No, I I've done a lot of a lot of academic work. I started a doctoral program in 2004, finished my studies in 2011 pretty much got the knowledge base that I desired at that time, I was able to parlay that into Not for practical us out at Native yoga center.com. All right, let's begin purposes, it's kind of like it's I feel like it's something I want to do prior to sort of like a life name, you But yeah, I didn't get it done at that point in my life. And I could talk all day about that way it didn't happen. But I did get a master's degree out of it. And that, and I got a knowledge base. And it was it was quite useful for me for writing work and lecturing work in the yoga world.

Todd McLaughlin:

Nice. Well, when you you had to write a thesis for your masters, I'm guessing. Yes, yes. What did you base that on?

Eric Shaw:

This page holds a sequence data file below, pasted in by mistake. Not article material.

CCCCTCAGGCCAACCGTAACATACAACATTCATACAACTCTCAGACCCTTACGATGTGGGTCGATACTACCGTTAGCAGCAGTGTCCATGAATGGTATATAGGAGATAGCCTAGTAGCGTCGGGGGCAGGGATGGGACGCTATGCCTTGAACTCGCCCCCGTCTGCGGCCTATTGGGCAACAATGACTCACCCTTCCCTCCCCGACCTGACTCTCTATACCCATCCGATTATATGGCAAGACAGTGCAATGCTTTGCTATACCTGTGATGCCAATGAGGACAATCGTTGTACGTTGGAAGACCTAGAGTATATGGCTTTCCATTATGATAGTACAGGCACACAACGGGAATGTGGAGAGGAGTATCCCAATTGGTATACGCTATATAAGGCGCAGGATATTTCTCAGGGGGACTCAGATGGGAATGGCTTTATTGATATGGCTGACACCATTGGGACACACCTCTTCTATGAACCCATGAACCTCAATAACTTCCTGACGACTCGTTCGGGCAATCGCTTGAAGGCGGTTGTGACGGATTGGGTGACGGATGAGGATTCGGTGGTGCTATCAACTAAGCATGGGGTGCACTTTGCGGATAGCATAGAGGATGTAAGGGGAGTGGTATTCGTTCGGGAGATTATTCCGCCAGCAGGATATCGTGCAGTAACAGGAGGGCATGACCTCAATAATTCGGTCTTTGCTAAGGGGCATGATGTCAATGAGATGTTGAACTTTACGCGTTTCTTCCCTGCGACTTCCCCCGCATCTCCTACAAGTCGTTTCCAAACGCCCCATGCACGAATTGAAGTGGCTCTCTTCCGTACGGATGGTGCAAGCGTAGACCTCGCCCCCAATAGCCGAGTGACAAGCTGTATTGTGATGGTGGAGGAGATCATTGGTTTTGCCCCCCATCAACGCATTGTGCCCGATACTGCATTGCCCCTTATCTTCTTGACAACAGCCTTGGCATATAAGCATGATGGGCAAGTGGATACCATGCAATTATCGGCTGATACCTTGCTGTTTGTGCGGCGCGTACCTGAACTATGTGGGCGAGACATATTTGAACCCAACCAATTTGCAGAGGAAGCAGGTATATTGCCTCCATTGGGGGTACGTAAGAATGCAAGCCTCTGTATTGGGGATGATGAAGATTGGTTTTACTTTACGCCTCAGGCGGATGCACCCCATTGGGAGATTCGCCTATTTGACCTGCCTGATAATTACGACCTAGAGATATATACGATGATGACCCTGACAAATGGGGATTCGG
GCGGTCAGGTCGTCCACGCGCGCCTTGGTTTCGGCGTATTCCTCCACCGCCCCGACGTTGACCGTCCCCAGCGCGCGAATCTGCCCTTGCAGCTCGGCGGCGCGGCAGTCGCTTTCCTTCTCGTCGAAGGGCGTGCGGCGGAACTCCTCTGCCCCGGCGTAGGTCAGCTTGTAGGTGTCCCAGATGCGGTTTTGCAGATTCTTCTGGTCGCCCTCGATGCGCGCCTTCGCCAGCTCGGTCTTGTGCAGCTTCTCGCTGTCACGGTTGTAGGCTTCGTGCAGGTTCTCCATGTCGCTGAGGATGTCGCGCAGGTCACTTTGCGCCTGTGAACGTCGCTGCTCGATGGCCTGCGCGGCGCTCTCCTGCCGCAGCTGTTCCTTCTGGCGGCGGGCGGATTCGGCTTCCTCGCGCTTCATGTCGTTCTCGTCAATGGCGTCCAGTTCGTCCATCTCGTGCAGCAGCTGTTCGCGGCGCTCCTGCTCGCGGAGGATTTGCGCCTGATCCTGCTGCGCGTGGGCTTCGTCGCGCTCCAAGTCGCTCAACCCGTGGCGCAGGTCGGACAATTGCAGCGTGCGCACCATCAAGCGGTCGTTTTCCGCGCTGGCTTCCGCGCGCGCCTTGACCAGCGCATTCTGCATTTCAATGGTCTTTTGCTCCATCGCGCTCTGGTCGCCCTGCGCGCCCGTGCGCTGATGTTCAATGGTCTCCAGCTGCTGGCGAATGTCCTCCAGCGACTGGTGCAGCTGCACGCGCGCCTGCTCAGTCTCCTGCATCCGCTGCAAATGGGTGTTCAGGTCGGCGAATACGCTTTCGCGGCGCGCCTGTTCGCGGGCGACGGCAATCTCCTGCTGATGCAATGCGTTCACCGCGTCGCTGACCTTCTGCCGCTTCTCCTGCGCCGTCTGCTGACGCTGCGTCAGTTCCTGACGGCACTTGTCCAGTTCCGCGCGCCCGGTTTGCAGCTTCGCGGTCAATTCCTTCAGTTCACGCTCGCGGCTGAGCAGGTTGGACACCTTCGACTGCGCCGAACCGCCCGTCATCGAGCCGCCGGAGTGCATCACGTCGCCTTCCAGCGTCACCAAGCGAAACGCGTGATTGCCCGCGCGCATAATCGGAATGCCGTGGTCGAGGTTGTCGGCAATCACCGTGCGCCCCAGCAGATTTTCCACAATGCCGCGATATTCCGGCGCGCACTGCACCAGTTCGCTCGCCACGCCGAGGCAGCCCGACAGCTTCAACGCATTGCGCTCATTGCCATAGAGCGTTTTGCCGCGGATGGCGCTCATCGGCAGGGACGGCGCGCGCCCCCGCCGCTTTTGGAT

I based it on the likes of bkF. Anger, did a very deep study of him. Partly because his followers were so prominent in the Bay Area where it was work in San Francisco. And because that system, according to my training was so alien to me. And so confronted. It's, as everyone knows, who studied it, it's arguably the most comprehensive yoga system out there. You know, unless you win win to some ancient system, perhaps as far as the modern systems go, its complexity. Its philosophy, its understanding the body and the way that it's set up structurally to function and function in yoga is very clear and vastly articulated. So in the people who teach it, have a pedagogy pedagogical, pedagogical style, a teaching style, which is strangely aggressive waste Say, and all those things were quite confronted to me when I arrived in the Bay Area in 2004. After training in Kripalu Yoga and other forms of yoga, which were much more meditative, much more I thought holistic based in prana Yama based based in spiritual aims. Here I was faced with this very physical culturalist yoga, which some people from that tradition might argue with me as characterizing it that way. But to me, it was so body centric and so awesomeness centric. And that I think it's that's kind of strange to say in the year 2022, because yoga has become more and more and more and more and more centric. I mean, it's been a processes happening for hundreds of years. But it seems like it's only been accelerated, it's come into the American context. But for me, that was difficult. And part of my working that out with to write this mono mono focal paper on my anger.